CHICAGO (Reuters) - Southwest Airlines (LUV.N) will keep the Boeing Co (BA.N) 737 MAX off its schedule through mid-December, it said on Thursday, as regulators review the grounded plane’s return after two fatal crashes.
At the time of the grounding, U.S. airlines including Southwest were growing their networks and eager to bring more of the fuel-efficient MAX jets into their fleets.
Now airlines are parking planes as the coronavirus saps demand.
Southwest still has 100 aircraft in storage, including 34 MAX aircraft, it said in its quarterly results release, after it parked 400 planes in April as the pandemic brought the industry to a near halt.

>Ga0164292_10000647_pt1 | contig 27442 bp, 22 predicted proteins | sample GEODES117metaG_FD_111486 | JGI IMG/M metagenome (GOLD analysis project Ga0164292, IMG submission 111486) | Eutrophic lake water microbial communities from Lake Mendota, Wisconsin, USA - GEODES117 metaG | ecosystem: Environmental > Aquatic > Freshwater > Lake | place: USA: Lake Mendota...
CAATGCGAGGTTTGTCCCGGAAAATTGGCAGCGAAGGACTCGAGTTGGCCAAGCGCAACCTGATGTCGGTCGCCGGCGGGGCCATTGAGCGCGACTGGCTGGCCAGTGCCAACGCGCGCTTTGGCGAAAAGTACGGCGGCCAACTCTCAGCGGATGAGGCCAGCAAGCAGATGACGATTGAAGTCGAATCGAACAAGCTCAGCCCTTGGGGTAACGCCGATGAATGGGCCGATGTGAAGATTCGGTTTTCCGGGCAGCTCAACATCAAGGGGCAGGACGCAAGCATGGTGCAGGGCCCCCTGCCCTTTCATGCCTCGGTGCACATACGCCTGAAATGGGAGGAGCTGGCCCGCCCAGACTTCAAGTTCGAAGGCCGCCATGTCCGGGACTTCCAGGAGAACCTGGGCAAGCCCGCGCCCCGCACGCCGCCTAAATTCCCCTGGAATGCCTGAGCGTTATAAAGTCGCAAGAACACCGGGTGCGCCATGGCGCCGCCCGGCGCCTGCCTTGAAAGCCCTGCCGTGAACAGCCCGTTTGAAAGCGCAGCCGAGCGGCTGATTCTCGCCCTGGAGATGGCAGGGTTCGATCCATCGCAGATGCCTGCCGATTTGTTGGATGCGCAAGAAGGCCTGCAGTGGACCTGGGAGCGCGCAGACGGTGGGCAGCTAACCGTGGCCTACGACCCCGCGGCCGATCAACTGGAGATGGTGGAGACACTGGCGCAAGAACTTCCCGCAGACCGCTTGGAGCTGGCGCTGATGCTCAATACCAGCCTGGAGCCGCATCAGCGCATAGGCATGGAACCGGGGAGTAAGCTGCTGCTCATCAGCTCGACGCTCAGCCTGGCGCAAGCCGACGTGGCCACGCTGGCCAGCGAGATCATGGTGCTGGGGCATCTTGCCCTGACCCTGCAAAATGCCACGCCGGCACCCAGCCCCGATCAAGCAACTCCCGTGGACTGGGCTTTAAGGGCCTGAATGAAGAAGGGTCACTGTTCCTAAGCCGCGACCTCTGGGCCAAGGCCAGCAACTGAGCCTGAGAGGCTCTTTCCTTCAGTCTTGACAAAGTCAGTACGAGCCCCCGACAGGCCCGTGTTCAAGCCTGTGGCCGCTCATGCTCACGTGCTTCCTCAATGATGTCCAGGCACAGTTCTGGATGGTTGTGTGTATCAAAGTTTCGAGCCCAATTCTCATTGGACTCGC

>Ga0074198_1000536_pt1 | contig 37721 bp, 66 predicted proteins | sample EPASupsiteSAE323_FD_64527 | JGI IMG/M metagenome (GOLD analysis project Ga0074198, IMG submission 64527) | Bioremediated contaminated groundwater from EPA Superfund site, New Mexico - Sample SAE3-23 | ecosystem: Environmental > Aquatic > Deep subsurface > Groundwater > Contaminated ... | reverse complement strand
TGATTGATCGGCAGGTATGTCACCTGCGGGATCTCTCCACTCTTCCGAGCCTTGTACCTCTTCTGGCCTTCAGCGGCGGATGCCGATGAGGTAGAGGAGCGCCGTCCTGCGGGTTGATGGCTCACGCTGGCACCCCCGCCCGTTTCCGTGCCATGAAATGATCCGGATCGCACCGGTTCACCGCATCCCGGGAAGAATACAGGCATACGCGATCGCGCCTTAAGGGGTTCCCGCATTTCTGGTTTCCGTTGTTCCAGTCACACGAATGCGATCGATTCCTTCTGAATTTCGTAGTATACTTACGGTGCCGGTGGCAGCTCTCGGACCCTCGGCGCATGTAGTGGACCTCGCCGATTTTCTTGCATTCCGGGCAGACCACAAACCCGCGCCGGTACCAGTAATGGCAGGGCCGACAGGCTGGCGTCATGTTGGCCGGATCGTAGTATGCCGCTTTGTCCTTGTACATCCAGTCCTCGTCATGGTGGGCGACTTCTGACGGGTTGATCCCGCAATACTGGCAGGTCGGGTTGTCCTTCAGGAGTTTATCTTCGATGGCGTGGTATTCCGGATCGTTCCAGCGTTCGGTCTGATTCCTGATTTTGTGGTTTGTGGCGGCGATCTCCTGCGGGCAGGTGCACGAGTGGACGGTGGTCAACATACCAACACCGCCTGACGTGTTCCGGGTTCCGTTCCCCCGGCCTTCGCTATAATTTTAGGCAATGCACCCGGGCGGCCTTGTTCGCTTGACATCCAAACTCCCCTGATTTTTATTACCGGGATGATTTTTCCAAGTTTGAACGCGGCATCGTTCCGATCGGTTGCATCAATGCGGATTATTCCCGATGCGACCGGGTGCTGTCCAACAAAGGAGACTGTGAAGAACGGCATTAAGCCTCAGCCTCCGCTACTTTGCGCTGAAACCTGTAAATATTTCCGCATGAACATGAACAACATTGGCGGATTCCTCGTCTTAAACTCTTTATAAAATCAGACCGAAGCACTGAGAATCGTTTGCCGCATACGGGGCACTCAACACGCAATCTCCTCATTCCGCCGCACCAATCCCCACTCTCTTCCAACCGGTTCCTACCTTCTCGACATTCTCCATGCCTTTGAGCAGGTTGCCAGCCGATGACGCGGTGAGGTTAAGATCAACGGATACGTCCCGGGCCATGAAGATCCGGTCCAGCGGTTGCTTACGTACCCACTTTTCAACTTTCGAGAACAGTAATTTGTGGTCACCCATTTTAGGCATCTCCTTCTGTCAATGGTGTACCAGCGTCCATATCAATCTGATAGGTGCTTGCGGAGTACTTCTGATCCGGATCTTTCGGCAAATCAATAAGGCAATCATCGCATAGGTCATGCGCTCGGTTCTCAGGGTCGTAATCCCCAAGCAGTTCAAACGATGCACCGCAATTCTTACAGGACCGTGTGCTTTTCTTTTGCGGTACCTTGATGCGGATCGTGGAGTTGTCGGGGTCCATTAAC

The Federal Aviation Administration (FAA) said on Tuesday it plans to issue a proposed airworthiness directive for the Boeing 737 MAX in the “near future” to address changes made following the two crashes, which killed 346 people.
The FAA is unlikely to certify the 737 MAX for flight before some time in October, an official briefed on the matter told Reuters.
Southwest has said it will need between 30 and 60 days following certification to prepare its MAX aircraft and pilots to fly commercially again.
Reporting by Tracy Rucinski; editing by Jason Neely